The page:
As a general rule, I am fairly well behaved on Friday nights. Being short on sleep and hydration makes a Saturday morning run suck (not that I would know, ok maybe there was that one run…). If you are a television watcher like myself on Friday nights, you will know that there is some stimulating programming out there, although not suitable for the whole family, bow-bow-chica-bow-wow. But if you had seen the previews and heard the buzz chances are that you may have watched the new series Jamie Oliver’s Food Revolution.
I have a bit of a soft spot for Jamie Oliver (something about the way he talks, not just the accent, he has that tongue thing going on when he talks) so I didn’t need to be convinced to watch, it was a given. For those who missed the premiere, the premise of the show is Jamie Oliver (aka The Naked Chef, but not really naked) leaves his family in England behind to start a food revolution in Huntington, West Virginia, recently named the unhealthiest city in America (by government statistics). He starts his food revolution in the cafeteria of Central City Elementary, his goal is to change the food the kids are eating, prove that the kids enjoy it and to do it on budget, and our hero has only one week to make the magic happen. Of course he is met with resistance, he is trying to change a town where half of the adults are considered obese. The trailer for tonight’s episode shows Jamie fighting the good fight with one night and one moment that will make his revolution even stronger (ABC, 9pm). You know I will be watching.
It isn’t just Huntington, West Virginia that face these problems, they exist in Canada as well. Some frightening statistics were released at the beginning of this year from the 2007-2009 Canadian Health Measures Survey and they didn’t just pertain to the adult population. Part of the survey compared the youth (children 6-19 years of age) of today to the youth of 1981. The results, “children are taller, heavier, fatter and weaker than in 1981”.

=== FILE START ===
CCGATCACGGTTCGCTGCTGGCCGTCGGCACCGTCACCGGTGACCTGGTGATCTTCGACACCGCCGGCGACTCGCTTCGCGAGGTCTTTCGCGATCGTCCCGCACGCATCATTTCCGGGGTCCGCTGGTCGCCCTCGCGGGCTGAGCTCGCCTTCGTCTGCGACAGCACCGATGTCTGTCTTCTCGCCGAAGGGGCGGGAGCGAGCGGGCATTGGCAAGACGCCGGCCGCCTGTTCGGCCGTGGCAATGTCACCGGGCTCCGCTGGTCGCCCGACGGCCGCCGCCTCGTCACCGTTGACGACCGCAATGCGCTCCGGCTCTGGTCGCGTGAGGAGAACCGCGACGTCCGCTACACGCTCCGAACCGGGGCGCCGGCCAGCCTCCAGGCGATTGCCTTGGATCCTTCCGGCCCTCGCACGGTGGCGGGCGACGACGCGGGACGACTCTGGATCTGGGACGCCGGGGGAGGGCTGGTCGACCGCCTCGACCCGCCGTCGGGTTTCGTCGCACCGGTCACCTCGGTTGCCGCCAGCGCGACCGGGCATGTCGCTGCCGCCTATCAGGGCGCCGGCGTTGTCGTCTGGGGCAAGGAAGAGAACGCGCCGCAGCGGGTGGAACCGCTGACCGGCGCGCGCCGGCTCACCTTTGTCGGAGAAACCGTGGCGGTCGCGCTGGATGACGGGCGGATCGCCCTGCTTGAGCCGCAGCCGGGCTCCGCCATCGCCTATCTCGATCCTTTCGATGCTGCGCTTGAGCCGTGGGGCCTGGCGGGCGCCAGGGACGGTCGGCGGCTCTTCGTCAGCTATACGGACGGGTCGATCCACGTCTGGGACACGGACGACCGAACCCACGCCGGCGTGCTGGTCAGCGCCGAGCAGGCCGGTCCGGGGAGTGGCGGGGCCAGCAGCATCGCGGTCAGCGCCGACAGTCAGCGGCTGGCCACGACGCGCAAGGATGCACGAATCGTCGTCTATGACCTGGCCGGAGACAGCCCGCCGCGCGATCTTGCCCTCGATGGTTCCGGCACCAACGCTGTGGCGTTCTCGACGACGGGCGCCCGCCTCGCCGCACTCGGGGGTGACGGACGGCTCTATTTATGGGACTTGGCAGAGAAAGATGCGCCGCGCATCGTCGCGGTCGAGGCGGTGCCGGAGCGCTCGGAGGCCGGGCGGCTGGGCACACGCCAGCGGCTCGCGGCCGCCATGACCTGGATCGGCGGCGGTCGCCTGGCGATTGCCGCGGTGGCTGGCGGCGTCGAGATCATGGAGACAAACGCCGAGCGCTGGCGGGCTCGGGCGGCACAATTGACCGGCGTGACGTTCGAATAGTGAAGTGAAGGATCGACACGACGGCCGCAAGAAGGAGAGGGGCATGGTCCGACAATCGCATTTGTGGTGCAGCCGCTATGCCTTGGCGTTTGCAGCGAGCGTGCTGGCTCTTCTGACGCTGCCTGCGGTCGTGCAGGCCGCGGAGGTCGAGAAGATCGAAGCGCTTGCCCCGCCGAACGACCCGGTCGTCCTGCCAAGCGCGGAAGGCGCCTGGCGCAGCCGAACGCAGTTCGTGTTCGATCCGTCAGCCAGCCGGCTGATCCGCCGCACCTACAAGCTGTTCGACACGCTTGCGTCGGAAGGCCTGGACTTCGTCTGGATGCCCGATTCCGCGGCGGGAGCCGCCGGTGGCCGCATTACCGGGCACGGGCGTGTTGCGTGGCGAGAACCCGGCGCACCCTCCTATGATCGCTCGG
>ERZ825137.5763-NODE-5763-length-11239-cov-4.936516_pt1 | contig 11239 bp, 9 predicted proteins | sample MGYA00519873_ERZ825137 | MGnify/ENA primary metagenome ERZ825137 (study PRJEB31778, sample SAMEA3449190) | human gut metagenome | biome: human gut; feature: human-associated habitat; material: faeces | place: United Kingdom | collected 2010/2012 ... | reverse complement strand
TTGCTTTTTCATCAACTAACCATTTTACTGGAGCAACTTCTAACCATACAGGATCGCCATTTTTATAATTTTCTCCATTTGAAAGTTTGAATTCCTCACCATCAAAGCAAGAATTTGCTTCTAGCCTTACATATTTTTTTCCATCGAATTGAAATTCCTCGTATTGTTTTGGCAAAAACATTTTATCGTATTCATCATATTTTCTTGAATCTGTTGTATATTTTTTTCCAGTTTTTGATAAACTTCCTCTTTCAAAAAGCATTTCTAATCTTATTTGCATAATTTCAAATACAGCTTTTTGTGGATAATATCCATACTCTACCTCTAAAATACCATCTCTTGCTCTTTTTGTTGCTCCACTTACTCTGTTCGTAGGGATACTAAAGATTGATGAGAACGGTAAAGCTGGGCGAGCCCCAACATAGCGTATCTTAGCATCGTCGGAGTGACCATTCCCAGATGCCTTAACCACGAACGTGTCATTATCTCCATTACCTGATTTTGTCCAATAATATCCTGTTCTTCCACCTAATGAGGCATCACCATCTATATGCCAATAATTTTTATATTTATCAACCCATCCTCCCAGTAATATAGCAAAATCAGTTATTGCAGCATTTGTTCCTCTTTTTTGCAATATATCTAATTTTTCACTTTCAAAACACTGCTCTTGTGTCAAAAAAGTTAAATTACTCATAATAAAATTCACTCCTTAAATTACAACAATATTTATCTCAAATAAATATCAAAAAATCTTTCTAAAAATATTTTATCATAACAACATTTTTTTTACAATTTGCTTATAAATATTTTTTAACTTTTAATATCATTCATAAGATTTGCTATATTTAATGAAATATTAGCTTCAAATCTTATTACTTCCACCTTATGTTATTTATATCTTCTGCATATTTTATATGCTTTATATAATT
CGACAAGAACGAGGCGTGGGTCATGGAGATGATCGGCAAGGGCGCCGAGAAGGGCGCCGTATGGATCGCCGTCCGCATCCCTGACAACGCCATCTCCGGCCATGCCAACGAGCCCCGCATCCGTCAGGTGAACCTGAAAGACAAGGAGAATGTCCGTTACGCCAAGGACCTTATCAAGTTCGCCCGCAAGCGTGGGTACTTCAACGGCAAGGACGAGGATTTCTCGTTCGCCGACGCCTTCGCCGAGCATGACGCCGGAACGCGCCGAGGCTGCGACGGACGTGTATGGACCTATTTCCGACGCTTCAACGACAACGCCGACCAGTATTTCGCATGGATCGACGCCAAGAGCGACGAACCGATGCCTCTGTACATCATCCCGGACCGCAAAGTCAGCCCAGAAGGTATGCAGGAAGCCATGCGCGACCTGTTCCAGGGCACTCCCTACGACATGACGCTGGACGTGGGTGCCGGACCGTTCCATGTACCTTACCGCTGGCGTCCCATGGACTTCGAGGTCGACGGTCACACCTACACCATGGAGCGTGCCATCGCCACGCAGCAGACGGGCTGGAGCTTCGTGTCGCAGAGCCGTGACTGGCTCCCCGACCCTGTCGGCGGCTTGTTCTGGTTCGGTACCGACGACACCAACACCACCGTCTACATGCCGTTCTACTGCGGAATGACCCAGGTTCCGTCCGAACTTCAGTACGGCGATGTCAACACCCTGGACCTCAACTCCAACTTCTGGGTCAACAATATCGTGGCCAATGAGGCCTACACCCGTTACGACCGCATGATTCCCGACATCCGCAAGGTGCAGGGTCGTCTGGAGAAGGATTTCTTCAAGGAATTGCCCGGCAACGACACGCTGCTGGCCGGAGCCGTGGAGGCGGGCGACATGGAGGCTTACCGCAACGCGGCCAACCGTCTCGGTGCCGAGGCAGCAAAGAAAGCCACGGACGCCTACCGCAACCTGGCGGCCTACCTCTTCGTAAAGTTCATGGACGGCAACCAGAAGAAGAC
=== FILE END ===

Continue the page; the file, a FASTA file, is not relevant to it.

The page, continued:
At the risk of dating myself, in 1981 I was ‘the youth’. Although we didn’t have to walk six miles to school (the claims of our parents’ generation), we did walk to and from school, we played team sports, we played outside afterschool, we ran and we rode our bikes everywhere. So what happened? Can we blame it on technology, the fast paced lifestyle of today, pre-packaged and convenience foods, drugs, crime or that are children are spoilt for choice? I don’t think so, but they do play a key role in our children’s lack of activity. Kay, so now I am getting all serious on you, but it is very serious when you think about what this means for Canada’s future. It means increased risk of disease, increased healthcare costs and decreased life expectancy. Their findings are not a shock to me, but when I see in black and white that my daughter’s life expectancy is shorter than mine, I am scared shitless.
So what are we going to do? The answer comes right from Jamie Oliver’s tongue, I mean mouth, with a little effort we can make massive difference. I am not saying that we should run around in a peapod costume like JO to make our kids eat veggies. But we should have fun with it, being healthy is fun…obesity, diabetes and cardiovascular disease are not fun. If you are reading this blog, chances are that you are already health conscious, but I think that we all have room to improve. So here it is, my April Challenge, let’s step it up peeps, I challenge you (and myself) to educate ourselves about what we are eating, read more labels, educate our families, eat 7-8 servings of fruit/veggies a day and get rid of the processed crap. What have we got to lose? Decreased risk of disease, healthcare costs, weight, body fat… I am more than ok with decreasing those.